Title: The Blessed
Author: Tonya Hurley
Release Date: Available
Quick! Name any YA books with any overtly religious themes in 30 seconds! Okay, so I’m guessing you didn’t name very many. Most YA books don’t use religion as a main theme, or even address it in a significant way. This is probably due to the amount of controversy attached to writing about religion because writing itself carries a point of view and people do not always agree with those views. This is multiplied exponentially when you consider the fact that us adolescents are often seen as “impressionable” and parents might consider this book unacceptable to read for any number of reasons. No matter. This book is worth incurring their ire because it is simply phenomenal.
The book revolves around four main protagonists but it is occasionally narrated from other perspectives. The three girls, Agnes, Lucy and Cecelia, have no connection until they all end up in the hospital on the same night for radically different reasons. They are all eventually released, all with similar bracelets, given to them by a strange boy known as Sebastian. After being released from the hospital, they go about their lives until one night, when a storm of biblical proportions hits the city and they are all inexplicably drawn to a defunct cathedral. The storm effectively traps them in for three days and that three days changes everything those three girls know: who to trust, who they are and what is even real.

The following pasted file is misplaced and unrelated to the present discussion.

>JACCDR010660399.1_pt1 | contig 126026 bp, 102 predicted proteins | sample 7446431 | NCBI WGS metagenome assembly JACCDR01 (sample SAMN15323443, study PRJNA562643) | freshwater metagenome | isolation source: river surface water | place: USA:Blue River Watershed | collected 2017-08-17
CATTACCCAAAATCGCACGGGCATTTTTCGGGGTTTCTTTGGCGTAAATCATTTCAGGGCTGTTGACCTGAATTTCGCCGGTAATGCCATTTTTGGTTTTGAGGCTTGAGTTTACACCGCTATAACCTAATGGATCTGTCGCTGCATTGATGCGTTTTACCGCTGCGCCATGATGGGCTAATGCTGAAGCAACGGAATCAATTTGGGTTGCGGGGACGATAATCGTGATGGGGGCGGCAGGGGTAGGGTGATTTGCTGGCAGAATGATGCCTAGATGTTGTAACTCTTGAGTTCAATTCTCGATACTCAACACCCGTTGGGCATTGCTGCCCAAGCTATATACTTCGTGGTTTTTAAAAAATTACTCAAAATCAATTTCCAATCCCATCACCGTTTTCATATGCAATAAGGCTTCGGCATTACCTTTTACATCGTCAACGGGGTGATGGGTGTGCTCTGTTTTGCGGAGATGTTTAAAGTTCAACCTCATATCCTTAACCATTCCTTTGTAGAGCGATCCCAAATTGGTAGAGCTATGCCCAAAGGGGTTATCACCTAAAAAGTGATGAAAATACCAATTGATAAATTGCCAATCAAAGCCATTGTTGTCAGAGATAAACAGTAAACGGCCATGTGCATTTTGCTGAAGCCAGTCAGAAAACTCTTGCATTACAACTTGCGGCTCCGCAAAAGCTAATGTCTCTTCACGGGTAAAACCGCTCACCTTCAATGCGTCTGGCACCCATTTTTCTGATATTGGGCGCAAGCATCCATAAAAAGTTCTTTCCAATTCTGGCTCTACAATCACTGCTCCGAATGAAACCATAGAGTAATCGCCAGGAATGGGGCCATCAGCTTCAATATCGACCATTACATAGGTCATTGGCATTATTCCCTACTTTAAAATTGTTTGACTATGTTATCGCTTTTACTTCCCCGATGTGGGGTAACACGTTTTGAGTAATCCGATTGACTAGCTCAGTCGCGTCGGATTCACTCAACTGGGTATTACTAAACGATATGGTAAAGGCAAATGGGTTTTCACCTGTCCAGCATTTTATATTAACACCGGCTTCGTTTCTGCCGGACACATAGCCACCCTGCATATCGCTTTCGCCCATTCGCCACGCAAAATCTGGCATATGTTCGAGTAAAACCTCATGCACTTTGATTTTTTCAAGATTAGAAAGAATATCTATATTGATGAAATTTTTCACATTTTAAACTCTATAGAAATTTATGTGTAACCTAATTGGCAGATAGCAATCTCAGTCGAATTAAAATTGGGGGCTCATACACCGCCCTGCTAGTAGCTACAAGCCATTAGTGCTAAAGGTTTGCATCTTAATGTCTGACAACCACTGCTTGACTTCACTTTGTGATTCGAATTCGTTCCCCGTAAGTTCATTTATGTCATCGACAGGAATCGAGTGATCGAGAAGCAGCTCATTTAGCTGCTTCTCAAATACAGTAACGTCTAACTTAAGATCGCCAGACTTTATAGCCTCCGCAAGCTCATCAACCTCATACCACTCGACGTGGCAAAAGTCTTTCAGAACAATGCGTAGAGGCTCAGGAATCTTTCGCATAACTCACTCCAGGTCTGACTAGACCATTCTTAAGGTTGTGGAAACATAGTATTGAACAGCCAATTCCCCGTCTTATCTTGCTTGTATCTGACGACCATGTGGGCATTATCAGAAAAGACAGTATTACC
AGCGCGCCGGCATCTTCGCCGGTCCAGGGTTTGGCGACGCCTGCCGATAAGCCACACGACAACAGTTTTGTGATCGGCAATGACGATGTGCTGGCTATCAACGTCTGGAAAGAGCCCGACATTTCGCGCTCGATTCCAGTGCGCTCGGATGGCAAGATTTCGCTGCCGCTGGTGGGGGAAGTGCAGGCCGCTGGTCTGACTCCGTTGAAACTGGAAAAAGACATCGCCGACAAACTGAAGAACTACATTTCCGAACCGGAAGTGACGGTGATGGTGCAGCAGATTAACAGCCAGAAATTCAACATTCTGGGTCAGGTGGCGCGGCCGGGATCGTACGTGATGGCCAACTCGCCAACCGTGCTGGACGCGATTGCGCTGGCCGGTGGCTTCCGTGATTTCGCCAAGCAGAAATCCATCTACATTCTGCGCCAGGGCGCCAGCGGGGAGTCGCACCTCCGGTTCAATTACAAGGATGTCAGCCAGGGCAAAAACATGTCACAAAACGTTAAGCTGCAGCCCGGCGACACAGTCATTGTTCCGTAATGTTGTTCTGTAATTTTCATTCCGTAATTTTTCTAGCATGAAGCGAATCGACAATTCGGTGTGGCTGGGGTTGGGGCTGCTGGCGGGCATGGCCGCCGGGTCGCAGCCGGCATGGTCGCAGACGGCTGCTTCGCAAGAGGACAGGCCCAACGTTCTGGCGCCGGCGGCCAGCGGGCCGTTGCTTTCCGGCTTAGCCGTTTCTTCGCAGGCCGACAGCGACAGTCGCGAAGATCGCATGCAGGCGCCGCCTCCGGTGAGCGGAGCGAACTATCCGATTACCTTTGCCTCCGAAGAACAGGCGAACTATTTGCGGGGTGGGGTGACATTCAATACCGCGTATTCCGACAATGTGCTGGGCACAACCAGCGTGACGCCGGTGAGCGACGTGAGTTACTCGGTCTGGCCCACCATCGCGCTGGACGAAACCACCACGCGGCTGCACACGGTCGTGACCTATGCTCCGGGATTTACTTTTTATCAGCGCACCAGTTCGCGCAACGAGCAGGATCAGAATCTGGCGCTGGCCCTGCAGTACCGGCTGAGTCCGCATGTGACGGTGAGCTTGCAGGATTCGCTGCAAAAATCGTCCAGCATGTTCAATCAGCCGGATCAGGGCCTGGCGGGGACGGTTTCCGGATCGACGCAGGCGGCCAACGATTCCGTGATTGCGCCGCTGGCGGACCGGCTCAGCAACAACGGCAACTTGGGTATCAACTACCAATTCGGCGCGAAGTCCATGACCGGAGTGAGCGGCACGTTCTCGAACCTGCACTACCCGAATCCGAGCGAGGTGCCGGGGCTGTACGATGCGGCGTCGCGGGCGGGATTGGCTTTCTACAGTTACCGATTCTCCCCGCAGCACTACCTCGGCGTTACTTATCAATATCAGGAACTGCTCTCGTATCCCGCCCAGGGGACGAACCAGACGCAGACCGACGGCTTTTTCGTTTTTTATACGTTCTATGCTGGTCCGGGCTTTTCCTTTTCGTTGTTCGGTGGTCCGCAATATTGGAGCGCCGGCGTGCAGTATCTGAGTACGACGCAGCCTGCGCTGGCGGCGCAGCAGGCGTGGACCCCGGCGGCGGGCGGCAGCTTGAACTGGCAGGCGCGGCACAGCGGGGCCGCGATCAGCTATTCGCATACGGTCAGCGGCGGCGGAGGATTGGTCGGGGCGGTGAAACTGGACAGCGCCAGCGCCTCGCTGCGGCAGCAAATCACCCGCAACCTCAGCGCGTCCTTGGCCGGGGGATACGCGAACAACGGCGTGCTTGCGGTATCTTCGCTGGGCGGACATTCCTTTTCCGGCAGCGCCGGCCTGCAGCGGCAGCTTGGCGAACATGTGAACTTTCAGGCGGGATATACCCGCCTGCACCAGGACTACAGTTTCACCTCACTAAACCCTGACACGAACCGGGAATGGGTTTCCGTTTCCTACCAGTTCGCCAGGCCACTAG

These characters are strong and decisive. I know that has become somewhat of a trope but it really works with this book partially because it shows the nitty-gritty of independence. Bad choices are a part of that and this book does not hesitate to demonstrate that. The characters, primary and secondary, also have many secrets about them and as these are revealed one after another you will be left impatient for the sequel.
I feel that this book is definitely worth reading. It does not confront faith as something to shy away from nor as something to embrace zealously. Think of it as Christian fantasy, a good story that uses faith as a powerful narrative device. Combine that with first-rate characters, scheming powers that be, and a harrowing plot and you have a book that has bestseller written all over it, in big gothic letters.
Review by Jake
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